Salvadoran anti-narcotics police foil drug trafficking schemes

Salvadoran anti-narcotics police foil drug trafficking schemes

By Dialogo
September 30, 2014



Agents with the Antinarcotics Division (DAN) of the National Civil Police (PNC) are foiling a wide array of drug smuggling schemes - discovering illicit substances hidden in food, shipments of clothing, and even hollowed-out furniture.
Despite their efforts to sneak contraband past authorities, drug traffickers are no match for the improved training, data collection and intelligence gathering of the Salvadoran police.
For instance, on August 9, Mexican national Olzubek Ramírez, 21, found himself under arrest after he de-boarded a plane at Monseñor Oscar Arnulfo Romero International Airport. He entered the country on a commercial flight from Quito, Ecuador, with final destination in Guatemala. And he was transporting a small, rectangular-shaped wooden box adorned by a hand-carved depiction of Ecuador’s coat of arms.
A drug-sniffing police dog honed in on the box, indicating the presence of drugs; and when police placed the box through a scanner, they discovered that it was hollowed-out and filled with packets of cocaine. Police arrested Ramírez and confiscated the cocaine, which was worth (USD) $223,000 on the local market.
The seizure is just one of many the DAN has accomplished in 2014. Between January and June, the DAN seized more than 700 kilos of drugs, including marijuana, cocaine, heroin, and crack. They also confiscated $400,000 in cash, 53 vehicles, and 65 firearms, and arrested 1,983 suspects.
Stopping land, sea, and air drug trafficking routes

“Thanks to our investigators’ experience and data analysis at the border, we have been able to detect various forms of disguising drugs that can hardly be believed,” said DAN Chief Marco Tulio Lima. “Drug traffickers are using crab shells, clothes, dried fish, cans of Salvadoran products, and many other items to attempt to get drugs through.”
To help disrupt drug trafficking routes, the DAN has created a database listing the tactics and characteristics of drug traffickers. By merging or cross-referencing this intelligence, DAN investigators can create profiles of drug smuggling suspects.
One red flag for investigators comes when a traveler purchases a ticked by a credit card in someone else’s name. Last-minute cancellations and itinerary changes also trigger suspicion, and police are also on the alert for dubious explanations for trips.
These sorts of indicators led police to arrest Mexican Alfredo Vásquez, 43, who was traveling with 10 oil paintings. He flew from Ecuador to Monseñor Oscar Arnulfo Romero international airport on August 19.
“He repeatedly told the investigators with great precision that he was an art dealer and that he bought the paintings for (USD) $20 and resold them for a few dollars more,” said DAN Chief of Operations Jaime Perla. “But not even a set of oil brushes is worth that little, much less a painting.”
Police put the paintings through an Ion Scan, a device which detects a wide array of drugs. Based in part on the results of the scan, police determined the paintings were soaked in heroin. Police arrested Vásquez and confiscated the paintings.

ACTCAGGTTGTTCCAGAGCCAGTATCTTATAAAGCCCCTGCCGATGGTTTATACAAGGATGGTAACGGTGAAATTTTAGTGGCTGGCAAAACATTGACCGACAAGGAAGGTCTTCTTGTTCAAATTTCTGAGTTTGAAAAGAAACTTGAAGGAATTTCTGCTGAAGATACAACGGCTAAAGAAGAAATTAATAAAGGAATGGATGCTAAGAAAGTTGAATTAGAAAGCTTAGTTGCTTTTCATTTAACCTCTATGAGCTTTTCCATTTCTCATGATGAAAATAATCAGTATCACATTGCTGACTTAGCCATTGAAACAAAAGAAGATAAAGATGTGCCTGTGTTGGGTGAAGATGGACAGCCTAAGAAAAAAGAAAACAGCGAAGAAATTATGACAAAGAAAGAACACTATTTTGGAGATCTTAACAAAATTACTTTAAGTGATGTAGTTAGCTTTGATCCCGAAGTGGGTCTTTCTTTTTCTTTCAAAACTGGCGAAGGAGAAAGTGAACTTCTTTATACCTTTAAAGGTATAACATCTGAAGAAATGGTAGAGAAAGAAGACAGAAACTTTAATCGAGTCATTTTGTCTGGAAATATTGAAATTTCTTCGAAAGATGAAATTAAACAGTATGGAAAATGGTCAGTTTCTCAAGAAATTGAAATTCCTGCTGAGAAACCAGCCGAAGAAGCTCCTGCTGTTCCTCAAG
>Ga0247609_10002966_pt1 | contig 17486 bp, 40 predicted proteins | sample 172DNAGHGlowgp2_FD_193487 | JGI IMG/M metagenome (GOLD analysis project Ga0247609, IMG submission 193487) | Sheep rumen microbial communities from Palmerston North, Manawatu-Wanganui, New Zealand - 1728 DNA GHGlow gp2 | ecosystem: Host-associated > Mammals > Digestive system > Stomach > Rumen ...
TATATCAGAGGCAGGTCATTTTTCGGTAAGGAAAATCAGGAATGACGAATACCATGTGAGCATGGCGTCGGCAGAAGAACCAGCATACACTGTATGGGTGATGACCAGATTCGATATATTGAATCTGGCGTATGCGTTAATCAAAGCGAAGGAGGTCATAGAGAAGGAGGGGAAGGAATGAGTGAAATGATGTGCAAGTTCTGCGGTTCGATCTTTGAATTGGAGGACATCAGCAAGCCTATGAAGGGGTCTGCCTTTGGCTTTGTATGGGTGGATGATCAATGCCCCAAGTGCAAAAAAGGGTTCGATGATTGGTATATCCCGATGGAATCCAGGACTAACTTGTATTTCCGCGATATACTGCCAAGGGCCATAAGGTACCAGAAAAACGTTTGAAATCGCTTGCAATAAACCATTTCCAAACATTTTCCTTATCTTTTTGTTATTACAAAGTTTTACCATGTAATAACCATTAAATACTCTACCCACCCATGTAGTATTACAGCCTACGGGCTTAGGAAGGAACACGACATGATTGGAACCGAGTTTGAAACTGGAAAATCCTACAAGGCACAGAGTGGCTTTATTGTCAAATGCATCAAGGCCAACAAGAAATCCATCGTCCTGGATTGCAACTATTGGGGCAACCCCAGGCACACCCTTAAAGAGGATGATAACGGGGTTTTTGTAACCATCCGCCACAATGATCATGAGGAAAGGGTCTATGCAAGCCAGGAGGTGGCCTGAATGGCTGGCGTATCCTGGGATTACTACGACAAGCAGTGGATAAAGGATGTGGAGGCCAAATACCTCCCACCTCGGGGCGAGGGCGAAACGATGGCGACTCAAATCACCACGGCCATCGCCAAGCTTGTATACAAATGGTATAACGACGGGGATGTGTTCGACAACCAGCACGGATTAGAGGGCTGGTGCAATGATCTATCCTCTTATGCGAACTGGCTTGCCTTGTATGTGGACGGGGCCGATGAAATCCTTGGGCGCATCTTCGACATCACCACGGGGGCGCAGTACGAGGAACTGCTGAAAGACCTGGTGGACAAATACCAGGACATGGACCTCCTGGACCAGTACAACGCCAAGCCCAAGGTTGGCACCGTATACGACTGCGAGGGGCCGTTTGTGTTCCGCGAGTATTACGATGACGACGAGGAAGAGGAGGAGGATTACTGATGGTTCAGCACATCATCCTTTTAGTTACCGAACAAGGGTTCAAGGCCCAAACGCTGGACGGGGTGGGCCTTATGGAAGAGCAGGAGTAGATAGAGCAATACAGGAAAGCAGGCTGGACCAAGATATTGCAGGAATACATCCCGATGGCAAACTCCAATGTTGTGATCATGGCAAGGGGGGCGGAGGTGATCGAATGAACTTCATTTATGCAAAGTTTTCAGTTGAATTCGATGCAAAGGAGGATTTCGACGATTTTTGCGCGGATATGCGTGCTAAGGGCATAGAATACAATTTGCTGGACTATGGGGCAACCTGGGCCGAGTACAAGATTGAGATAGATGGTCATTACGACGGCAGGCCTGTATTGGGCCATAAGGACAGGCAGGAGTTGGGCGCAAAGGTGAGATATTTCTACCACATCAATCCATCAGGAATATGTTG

Ramírez and Vásquez are both charged with of illegal trading, trafficking, and storage of drugs. If a judge finds them guilty, each suspect faces a sentence of between five years in prison and life in prison. The DAN is investigating to establish the drug trafficking groups the two suspects were working for.
Training and international cooperation

Building on the successes of the Ramírez and Vásquez arrests, Salvadoran police are continually training to learn the latest techniques in drug interdiction.
For example, on July 21, the International Law Enforcement Academy (ILEA) in El Salvador taught a course on “Airport Interdiction” to teach the best ways to detect and intercept drugs and other illicit items at airport ramps, loading areas and terminals. The course covered how to analyze deceptive conduct and concealment techniques used by drug smugglers. Law enforcement officials from Belize, Guatemala, Honduras, Mexico, and El Salvador participated in the workshop.
Dear author of this article, I write to inform you that there is no life sentence in El Salvador. I like it Dear author, I would like to inform you that there is no life sentence punishment in El Salvador for any crime at all. I wish it were so for everyone, even diplomats, military members, etc. etc. I liked it all a lot. *The images of Don Bosco". What news, what an excellent seizure, who do that want to spoon feed. Question; how much coca has gone through Central America this week? How much does a country miss out on in terms of taxes? Who carried those drugs? What means of transportation are used now? Is the Central American corridor necessary? Who are helping them in the governments? That's what we want, a NA law, that punishes use, that's the beginning, but USE has a minimum sentence, imagine that. THOSE WHO BUY THE DRUGS, the sentence is so small that they don't even go to jail. AND THE STATES SPEND MILLIONS of dollars on drug addicts, etc I like it excellent
Share